Tuttle, Hudson

Tuttle, Hudson (1835–1910)

(religion, spiritualism, and occult)

Hudson Tuttle was born in Berlin, Ohio, in 1835. He received virtually no formal education. He recalled, “I had access to few books. I had attended school eleven months in all, six of which were at a district school, and five at a small academy.” Itinerant Unitarian preachers would visit and stay at his father’s house, and so he grew up in an atmosphere “burdened with dogmatic disputations.” This soured him to the church.

One day he attended a séance at the home of a retired congregational minister who had heard the rappings in the Fox Family cottage and wanted to experiment. During the proceedings, Tuttle fell into a trance and began doing automatic writing. As he wrote, raps were heard and the table moved. He joined regular sittings with the same group. In his trances, he received what was to be the majority of his education. He wrote an article on prayer that was published in The Spiritual Telegraph, and then began writing a story on life in the spirit world, titled Scenes in the Spirit World (this was published in England as Life in Two Spheres).

The spirits were frequently dissatisfied with the results of the automatic writing and Tuttle would do many rewrites of the material he produced. At the age of eighteen, he began a monumental work titled Arcana of Nature. When it was finally finished, the spirits were so dissatisfied that they insisted he burn it and start again. This he did. It took two years to produce the finished book, for which he claimed no personal merit, saying, “Mine has been the task of an amanuensis, writing that which has been given to me. I claim no honor, except honestly and faithfully attempting to perform my part of the task.” He went on to write many more volumes on Spiritualism.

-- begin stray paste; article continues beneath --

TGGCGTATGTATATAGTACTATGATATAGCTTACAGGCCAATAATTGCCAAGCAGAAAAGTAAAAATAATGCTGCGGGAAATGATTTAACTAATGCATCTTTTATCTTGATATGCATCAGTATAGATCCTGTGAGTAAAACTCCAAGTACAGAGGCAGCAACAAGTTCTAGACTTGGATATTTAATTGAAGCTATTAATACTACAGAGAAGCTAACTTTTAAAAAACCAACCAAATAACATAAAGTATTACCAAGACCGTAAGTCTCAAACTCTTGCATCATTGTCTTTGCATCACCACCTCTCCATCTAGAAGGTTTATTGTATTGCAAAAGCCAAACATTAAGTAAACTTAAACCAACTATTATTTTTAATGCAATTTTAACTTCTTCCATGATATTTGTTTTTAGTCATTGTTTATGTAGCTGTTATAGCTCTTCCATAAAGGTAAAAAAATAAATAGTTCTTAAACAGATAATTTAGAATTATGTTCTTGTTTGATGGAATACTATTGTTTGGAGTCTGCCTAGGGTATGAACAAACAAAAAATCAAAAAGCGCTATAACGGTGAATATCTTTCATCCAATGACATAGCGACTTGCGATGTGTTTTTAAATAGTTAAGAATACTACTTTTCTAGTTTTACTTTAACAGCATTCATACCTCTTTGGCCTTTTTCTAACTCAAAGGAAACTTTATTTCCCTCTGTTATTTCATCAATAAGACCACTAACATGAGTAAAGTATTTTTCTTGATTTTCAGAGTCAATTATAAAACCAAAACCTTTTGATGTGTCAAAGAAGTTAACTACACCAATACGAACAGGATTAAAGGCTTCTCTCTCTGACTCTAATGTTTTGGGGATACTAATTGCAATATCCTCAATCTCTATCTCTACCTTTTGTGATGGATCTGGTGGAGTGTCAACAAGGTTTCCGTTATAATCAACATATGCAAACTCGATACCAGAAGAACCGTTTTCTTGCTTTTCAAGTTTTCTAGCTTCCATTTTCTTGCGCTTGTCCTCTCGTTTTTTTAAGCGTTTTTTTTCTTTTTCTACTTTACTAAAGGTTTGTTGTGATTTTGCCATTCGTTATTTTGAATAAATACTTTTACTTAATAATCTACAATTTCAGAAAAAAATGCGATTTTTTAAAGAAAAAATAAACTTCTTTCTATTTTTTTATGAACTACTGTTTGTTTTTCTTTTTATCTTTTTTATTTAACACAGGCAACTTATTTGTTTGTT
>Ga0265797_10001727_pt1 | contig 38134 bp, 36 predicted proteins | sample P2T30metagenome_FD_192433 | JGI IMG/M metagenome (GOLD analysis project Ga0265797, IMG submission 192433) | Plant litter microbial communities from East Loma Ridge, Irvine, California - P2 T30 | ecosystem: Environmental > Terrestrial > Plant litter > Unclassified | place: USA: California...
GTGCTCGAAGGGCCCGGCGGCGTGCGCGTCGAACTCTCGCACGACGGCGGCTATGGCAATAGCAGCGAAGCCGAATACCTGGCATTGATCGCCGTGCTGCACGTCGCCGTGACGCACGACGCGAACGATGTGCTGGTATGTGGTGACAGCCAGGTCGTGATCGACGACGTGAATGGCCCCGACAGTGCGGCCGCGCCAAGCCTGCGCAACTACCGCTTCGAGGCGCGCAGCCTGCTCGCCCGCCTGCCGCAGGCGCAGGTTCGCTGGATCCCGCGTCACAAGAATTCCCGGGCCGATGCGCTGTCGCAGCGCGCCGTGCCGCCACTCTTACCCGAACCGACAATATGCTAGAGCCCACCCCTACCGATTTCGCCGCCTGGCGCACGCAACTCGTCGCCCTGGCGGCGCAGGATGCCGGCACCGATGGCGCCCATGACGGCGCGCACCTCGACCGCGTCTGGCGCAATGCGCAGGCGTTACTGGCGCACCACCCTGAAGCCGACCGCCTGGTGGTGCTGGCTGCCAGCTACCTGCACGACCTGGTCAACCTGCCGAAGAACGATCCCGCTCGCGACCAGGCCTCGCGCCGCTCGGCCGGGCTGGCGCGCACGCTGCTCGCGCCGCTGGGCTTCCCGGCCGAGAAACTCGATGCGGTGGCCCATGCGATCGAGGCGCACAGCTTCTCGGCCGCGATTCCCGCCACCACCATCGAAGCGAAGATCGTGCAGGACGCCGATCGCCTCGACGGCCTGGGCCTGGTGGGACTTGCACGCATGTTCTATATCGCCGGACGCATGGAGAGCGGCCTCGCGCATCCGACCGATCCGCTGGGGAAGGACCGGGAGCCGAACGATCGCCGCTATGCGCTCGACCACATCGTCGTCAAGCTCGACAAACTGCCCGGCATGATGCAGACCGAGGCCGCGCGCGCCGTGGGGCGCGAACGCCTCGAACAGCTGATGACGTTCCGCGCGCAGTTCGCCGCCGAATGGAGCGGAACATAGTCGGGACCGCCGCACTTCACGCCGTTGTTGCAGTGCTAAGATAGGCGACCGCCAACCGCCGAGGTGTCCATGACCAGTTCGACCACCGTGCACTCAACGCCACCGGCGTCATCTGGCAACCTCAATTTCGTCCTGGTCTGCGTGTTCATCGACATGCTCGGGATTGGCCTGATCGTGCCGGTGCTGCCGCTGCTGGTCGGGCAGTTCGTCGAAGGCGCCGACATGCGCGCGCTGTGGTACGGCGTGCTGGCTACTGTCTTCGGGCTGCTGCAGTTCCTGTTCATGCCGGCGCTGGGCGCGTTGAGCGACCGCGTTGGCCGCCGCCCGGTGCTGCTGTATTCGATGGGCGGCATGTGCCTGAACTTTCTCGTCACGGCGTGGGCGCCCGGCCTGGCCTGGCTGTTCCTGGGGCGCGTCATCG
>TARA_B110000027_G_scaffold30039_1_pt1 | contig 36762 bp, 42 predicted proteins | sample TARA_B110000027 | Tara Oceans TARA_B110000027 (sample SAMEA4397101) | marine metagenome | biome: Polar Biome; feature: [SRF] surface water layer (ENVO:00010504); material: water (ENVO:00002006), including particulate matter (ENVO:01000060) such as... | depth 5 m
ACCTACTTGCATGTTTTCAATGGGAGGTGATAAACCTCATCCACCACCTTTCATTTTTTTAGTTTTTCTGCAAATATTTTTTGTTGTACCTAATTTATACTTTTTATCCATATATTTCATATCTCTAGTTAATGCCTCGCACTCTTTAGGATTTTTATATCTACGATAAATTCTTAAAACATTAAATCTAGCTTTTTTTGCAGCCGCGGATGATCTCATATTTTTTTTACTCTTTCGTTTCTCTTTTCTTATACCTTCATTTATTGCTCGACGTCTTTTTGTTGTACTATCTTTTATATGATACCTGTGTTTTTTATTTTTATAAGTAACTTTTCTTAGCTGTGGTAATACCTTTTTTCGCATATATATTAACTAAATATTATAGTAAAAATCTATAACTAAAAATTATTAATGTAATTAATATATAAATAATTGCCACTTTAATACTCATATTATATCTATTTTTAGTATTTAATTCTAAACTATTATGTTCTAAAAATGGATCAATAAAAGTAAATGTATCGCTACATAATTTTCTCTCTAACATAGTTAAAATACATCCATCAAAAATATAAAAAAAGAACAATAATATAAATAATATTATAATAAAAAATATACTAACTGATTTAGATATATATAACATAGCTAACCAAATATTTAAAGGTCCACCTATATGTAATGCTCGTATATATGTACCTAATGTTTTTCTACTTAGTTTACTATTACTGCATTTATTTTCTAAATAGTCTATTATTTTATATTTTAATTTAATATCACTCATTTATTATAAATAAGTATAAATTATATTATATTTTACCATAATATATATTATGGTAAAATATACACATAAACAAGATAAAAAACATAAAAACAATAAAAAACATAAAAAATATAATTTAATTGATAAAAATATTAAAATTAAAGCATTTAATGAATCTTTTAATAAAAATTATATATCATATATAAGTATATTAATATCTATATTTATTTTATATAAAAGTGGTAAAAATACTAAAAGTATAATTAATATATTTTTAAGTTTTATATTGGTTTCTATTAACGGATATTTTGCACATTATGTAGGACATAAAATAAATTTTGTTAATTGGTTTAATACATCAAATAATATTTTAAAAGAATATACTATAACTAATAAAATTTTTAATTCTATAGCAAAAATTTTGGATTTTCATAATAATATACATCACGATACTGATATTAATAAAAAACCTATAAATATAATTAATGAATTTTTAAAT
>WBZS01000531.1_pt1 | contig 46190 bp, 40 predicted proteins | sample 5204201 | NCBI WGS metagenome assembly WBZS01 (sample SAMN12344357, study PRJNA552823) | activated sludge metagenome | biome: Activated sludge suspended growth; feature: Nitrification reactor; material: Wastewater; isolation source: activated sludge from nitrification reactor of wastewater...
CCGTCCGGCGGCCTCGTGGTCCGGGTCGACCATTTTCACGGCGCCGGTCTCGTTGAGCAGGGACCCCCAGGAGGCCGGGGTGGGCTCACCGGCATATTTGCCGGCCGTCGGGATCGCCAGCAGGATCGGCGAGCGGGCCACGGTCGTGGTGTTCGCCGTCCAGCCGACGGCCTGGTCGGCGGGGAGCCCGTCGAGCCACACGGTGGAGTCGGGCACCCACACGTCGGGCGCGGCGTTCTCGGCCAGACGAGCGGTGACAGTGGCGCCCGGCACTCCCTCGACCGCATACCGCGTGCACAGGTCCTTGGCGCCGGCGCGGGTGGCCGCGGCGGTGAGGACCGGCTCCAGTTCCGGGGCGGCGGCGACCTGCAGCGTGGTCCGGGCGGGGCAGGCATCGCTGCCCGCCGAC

Tuttle married Emma Rood, a noted poet and journalist. She developed mediumistic abilities herself, and for many years worked with the Spiritualist Lyceums. With her husband Hudson, she wrote Stories From Beyond the Borderland (1910). Despite the success of his books, Tuttle never gave up his life as a farmer and breeder of horses. Sometimes there were long periods of waiting for the spirits to bring him new inspiration. He said, “Sometimes I have prolific periods, and, again, I go over a deserted country. For days, weeks, even months, I feel forsaken and alone. The very fountains of thought seem dried up.” But invariably the spirits returned and Tuttle would write again. He produced many books including Ethics of Spiritualism (1878), Philosophy of Spirit and the Spirit World (1896), Studies in Outlying Fields of Psychic Science (1889), Religion of Man and Ethics of Science (1890), and Mediumship and Its Laws (1900). He died on December 15, 1910.

Sources:

Awtry-Smith, Marilyn: “They” Paved the Way. New York: Spiritualism & More, nd
Fodor, Nandor: Encyclopedia of Psychic Science. London: Arthurs Press, 1933